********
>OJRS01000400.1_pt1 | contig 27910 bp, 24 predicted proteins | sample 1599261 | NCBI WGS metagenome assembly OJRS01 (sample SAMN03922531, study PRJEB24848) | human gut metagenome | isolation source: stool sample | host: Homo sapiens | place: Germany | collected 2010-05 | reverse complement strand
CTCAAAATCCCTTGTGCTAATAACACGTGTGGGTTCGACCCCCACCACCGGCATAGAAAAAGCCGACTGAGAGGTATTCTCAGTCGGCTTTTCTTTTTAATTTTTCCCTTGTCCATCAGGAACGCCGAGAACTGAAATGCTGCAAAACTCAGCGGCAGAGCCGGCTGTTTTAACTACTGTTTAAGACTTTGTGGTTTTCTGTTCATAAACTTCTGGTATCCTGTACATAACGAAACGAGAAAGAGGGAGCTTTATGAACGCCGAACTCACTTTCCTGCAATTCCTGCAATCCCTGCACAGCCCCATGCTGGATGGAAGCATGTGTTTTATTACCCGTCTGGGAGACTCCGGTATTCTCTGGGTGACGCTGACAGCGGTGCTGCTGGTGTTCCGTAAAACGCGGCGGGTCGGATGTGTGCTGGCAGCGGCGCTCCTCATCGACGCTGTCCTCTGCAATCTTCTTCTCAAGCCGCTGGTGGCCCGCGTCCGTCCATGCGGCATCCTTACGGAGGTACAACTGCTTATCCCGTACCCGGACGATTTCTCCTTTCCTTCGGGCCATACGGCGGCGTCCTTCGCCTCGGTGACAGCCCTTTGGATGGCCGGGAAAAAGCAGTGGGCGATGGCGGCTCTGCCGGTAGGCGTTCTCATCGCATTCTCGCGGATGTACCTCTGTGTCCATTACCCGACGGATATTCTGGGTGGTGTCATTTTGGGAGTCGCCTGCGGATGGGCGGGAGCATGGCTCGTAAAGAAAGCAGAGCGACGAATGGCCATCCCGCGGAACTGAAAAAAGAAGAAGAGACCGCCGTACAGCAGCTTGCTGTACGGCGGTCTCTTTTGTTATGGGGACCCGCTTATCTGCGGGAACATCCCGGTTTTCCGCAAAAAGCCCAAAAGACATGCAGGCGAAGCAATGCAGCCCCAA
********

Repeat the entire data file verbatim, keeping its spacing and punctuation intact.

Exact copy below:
>OJRS01000400.1_pt1 | contig 27910 bp, 24 predicted proteins | sample 1599261 | NCBI WGS metagenome assembly OJRS01 (sample SAMN03922531, study PRJEB24848) | human gut metagenome | isolation source: stool sample | host: Homo sapiens | place: Germany | collected 2010-05 | reverse complement strand
CTCAAAATCCCTTGTGCTAATAACACGTGTGGGTTCGACCCCCACCACCGGCATAGAAAAAGCCGACTGAGAGGTATTCTCAGTCGGCTTTTCTTTTTAATTTTTCCCTTGTCCATCAGGAACGCCGAGAACTGAAATGCTGCAAAACTCAGCGGCAGAGCCGGCTGTTTTAACTACTGTTTAAGACTTTGTGGTTTTCTGTTCATAAACTTCTGGTATCCTGTACATAACGAAACGAGAAAGAGGGAGCTTTATGAACGCCGAACTCACTTTCCTGCAATTCCTGCAATCCCTGCACAGCCCCATGCTGGATGGAAGCATGTGTTTTATTACCCGTCTGGGAGACTCCGGTATTCTCTGGGTGACGCTGACAGCGGTGCTGCTGGTGTTCCGTAAAACGCGGCGGGTCGGATGTGTGCTGGCAGCGGCGCTCCTCATCGACGCTGTCCTCTGCAATCTTCTTCTCAAGCCGCTGGTGGCCCGCGTCCGTCCATGCGGCATCCTTACGGAGGTACAACTGCTTATCCCGTACCCGGACGATTTCTCCTTTCCTTCGGGCCATACGGCGGCGTCCTTCGCCTCGGTGACAGCCCTTTGGATGGCCGGGAAAAAGCAGTGGGCGATGGCGGCTCTGCCGGTAGGCGTTCTCATCGCATTCTCGCGGATGTACCTCTGTGTCCATTACCCGACGGATATTCTGGGTGGTGTCATTTTGGGAGTCGCCTGCGGATGGGCGGGAGCATGGCTCGTAAAGAAAGCAGAGCGACGAATGGCCATCCCGCGGAACTGAAAAAAGAAGAAGAGACCGCCGTACAGCAGCTTGCTGTACGGCGGTCTCTTTTGTTATGGGGACCCGCTTATCTGCGGGAACATCCCGGTTTTCCGCAAAAAGCCCAAAAGACATGCAGGCGAAGCAATGCAGCCCCAA